An Entrepreneur with A Compassionate Mission
I worked for many years at large advertising agencies for a variety of clients such as IBM, American Express, Quaker Oats and South African Airways. Together with a Columbia professor and other social scientists, we started a consulting firm. The idea was to use theories and concepts from the human sciences. This would help companies better understand customer behavior to market to them more successfully. We have been working for clients like Chanel, The Economist, Sotheby’s, and the Whitney for the past fifteen years.
Moving on to a yearlong project on “startups” for one of the big consulting firms, the assignment was to develop a playbook on how to build a $200 million business. During these years, I had been in and out of cancer treatment seven different times. As this consulting engagement wound down, with the knowledge gained, I decided to start a company that would help cancer patients, their friends and family.
As an “endurer” of cancer, a word I prefer to “survivor”, I knew that those trying to support cancer patients often struggle to know what to say and how to be helpful. Patients are overwhelmed and often don’t know how to ask for help. I had the idea to create something akin to a wedding registry for these people. This would be a new way to give and receive between patients and those who want to help, with practical offerings to support recovery. We have started with cancer, because that is what I am familiar with. I hope to expand to other medical conditions and life-threatening circumstances eventually.
Starting the Business
We started Mendafter.com a little over a year ago, and I always feel as though I’m behind. Feeling the pressure to be successful, because of the social mission, I wanted to start helping people as soon as possible. The first step to any start up is to raise money. Raising $500,000, mostly from friends and family, felt like a miracle and gave me validation that I was onto something. With the financing, we built a product line of 250 products, many specific to cancer and treatment.
Another important component is a recovery coach program. While there is a huge amount of money going toward research for treatment and cures, as there should be, there are no doctors for recovery. Many patients receive support from family and friends while undergoing treatment but then inevitably people must get back to their lives. Many patients still deal with the unpleasant residual effects of treatment and need support. I’ve had times when I couldn’t walk more than a block, could get warm or gained 40 pounds. I needed help during those times as well.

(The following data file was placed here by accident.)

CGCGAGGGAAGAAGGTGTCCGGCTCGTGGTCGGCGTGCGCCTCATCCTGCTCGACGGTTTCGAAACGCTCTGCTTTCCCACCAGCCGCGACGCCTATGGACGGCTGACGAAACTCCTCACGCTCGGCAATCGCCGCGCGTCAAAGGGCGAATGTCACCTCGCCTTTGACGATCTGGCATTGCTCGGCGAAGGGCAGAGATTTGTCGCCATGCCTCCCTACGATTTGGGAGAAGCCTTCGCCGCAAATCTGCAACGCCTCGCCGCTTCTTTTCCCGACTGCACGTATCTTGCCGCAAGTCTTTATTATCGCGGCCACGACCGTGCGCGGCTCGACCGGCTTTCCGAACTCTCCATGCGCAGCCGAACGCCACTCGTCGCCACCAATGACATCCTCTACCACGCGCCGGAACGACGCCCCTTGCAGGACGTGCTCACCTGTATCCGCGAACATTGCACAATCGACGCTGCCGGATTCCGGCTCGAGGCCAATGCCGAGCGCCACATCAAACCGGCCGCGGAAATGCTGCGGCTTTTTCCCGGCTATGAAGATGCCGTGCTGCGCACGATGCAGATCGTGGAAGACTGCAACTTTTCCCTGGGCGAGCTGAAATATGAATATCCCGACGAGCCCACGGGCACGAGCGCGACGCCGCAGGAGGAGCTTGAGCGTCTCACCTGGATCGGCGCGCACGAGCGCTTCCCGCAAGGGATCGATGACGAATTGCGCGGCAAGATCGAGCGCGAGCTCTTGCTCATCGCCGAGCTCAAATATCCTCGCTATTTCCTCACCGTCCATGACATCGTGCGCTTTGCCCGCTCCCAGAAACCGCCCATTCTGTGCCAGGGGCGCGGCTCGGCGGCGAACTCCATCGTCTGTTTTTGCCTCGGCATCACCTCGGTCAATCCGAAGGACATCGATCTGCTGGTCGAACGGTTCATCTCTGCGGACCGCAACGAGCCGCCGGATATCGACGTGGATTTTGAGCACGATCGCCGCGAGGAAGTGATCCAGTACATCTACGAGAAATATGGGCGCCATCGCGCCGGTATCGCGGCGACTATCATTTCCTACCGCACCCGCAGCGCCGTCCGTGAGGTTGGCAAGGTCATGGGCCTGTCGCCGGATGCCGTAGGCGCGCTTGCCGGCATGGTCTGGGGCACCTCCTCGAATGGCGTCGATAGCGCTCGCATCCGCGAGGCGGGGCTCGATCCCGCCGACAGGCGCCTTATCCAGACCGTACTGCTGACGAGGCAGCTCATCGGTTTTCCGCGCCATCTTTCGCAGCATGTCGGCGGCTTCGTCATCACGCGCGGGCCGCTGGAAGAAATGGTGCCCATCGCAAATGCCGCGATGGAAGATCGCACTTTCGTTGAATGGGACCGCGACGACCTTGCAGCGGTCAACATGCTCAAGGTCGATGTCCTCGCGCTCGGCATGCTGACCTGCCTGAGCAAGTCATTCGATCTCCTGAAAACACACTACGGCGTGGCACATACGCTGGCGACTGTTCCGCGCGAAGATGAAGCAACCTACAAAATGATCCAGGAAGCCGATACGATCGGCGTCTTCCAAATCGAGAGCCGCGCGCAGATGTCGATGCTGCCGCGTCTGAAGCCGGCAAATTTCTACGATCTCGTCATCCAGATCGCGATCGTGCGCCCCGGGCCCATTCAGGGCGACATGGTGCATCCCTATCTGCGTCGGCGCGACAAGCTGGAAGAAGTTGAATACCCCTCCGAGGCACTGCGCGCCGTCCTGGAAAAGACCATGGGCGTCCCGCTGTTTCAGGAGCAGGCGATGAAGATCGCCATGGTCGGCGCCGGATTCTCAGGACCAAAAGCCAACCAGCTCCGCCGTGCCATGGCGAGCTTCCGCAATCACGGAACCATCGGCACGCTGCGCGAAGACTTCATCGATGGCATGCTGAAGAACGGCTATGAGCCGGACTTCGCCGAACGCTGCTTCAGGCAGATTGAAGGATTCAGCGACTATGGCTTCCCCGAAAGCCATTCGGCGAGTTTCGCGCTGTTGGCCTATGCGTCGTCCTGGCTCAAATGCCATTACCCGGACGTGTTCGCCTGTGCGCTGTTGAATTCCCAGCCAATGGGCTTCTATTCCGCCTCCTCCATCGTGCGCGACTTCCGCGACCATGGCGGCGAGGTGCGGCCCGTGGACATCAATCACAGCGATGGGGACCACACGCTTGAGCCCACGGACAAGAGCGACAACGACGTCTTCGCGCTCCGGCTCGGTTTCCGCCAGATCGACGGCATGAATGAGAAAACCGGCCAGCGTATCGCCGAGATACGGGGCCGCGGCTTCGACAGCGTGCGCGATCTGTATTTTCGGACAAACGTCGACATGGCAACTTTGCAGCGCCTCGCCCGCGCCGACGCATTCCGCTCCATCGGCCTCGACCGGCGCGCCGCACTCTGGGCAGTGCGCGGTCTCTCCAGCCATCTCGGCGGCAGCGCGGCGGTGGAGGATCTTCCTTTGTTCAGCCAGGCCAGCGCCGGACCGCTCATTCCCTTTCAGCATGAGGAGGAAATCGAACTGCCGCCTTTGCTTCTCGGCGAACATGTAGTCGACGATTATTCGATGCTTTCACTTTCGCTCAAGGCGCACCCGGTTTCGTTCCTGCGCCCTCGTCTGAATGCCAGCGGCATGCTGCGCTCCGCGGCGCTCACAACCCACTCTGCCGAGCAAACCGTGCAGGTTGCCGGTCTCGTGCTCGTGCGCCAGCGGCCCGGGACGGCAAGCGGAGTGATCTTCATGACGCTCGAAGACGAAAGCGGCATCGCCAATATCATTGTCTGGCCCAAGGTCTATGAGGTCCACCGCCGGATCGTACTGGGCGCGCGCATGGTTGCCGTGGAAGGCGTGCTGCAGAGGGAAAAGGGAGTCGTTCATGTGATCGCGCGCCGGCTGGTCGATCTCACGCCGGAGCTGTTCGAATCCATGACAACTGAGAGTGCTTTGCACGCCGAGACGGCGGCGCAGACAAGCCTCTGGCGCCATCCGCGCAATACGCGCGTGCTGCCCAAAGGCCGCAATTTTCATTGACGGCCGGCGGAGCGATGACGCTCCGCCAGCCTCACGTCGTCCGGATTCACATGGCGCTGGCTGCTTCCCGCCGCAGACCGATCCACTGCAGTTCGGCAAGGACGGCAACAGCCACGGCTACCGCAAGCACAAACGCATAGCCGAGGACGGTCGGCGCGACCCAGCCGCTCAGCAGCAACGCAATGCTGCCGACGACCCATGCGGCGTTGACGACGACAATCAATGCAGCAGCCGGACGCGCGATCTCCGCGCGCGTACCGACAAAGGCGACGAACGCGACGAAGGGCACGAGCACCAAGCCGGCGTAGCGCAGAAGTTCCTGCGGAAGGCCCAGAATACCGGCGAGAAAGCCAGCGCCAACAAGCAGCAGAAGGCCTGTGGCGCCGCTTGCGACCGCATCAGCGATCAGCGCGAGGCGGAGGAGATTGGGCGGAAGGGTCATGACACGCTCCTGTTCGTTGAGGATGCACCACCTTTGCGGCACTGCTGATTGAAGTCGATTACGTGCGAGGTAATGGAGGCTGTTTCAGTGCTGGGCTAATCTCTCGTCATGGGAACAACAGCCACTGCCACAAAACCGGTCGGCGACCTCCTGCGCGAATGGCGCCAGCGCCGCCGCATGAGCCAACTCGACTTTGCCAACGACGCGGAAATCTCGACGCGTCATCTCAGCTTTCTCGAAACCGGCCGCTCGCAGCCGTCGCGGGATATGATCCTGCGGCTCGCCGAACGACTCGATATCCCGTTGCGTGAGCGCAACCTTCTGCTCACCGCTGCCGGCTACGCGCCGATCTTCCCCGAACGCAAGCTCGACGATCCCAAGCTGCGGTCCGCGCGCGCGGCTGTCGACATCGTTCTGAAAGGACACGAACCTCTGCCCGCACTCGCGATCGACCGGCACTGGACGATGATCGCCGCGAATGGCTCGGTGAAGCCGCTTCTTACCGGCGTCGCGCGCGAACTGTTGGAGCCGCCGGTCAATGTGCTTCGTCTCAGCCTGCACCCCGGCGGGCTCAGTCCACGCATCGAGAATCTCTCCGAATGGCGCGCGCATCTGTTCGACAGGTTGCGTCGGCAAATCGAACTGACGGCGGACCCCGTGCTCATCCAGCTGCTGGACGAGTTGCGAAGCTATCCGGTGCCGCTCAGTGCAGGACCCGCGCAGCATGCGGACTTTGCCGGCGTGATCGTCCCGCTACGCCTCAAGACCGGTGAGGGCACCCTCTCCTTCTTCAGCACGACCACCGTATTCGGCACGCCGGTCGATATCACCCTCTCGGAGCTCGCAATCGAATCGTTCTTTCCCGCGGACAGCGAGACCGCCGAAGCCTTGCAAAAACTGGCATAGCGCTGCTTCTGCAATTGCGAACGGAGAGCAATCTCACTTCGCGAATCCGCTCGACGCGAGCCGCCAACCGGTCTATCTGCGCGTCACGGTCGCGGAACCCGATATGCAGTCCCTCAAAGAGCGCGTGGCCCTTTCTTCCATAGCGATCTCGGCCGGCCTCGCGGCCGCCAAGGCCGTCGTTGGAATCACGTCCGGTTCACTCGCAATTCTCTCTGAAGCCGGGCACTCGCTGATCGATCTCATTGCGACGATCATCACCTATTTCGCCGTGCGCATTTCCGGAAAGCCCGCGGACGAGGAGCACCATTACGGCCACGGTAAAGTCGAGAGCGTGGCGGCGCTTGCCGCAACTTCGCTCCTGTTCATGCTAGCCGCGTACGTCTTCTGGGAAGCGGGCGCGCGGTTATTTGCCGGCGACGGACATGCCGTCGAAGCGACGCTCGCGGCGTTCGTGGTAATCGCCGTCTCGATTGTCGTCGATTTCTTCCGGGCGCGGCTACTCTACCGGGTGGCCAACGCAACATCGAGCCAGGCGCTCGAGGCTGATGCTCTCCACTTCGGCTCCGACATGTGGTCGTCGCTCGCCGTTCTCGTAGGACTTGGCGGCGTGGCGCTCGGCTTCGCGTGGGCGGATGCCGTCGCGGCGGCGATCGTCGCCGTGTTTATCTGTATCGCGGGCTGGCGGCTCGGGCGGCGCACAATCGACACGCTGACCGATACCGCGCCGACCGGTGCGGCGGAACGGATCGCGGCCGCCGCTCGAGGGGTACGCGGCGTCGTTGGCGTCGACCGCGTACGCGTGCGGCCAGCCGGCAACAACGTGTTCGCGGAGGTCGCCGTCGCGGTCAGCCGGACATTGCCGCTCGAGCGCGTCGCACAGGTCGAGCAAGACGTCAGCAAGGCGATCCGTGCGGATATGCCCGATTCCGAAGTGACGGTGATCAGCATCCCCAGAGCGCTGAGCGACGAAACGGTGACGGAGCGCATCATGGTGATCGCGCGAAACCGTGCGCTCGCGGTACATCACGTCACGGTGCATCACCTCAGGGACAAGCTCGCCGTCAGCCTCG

The goal of the “registry” is to guide friends and family of patients – to assist with what to say and to choose gifts that are helpful and practical. Rather than flowers, for example, people can choose a gift that helps with recovery. For this we have recruited professionals with a variety of specialties such as nutrition, craniosacral massage, acupuncture and services. Another component is a process to donate to cash funds that can help with mortgages, childcare and prescription co-pays. Patients tend to incur an average of $16,000 in out of pocket costs for every year in treatment. This is a way to help with those costs. We also give practical advice such as “wearing a seat belt or being hugged may hurt a patient” depending on surgery and radiation treatments. Mendafter.com offers practical products for these situations, such as a cushion for seatbelt to take pressure off the affected area.
Creating Mendafter.com is the most difficult thing I have ever done, and it’s taken a lot of hustle to get to this point. While we explored the idea of running it as not for profit entity, we opted not to. As a for profit business entity, will have the capacity to grow more quickly and donate 10% of profits to cancer patients.
The Ups and Downs
Starting a business is a dynamic, fast-paced undertaking with a lot of work and problem-solving involved. We have had great highs such as Memorial Sloane Kettering saying “yes” to financing on our first try. Within a month, we also signed up 400 practitioners and gained 20,000 followers on Facebook in four weeks after a casual post. We never expected any of that. But there are also disappointments such as people pulling funding, or a mistake being made—an inevitable part of the process. Having worked in steadier, corporate structures during most of my career, the volatility has been the most challenging aspect for me. Entrepreneurs are accustomed to this, but it was new to me! During the challenging days I keep my eye on the prize, knowing that this is a business that has the potential to provide some support to patients going through and trying to recover from the fight of their lives.
I always wanted to be the person I was before I got sick. But as I did qualitative research, I found that most people actually felt cancer had made them stronger and I now agree that cancer has made me a better person. About 1.7million people get a cancer diagnosis each year. My personal experience with cancer provided the insight into what patients need. My professional marketing expertise helped me to identify the gap in services for patients in the recovery process. If Mendafter.com can make their journey through cancer a bit more comfortable, it will be a success. Thinking about cancer so much is difficult. I focus on improving the lives of people living with cancer and eventually for people with other chronic conditions.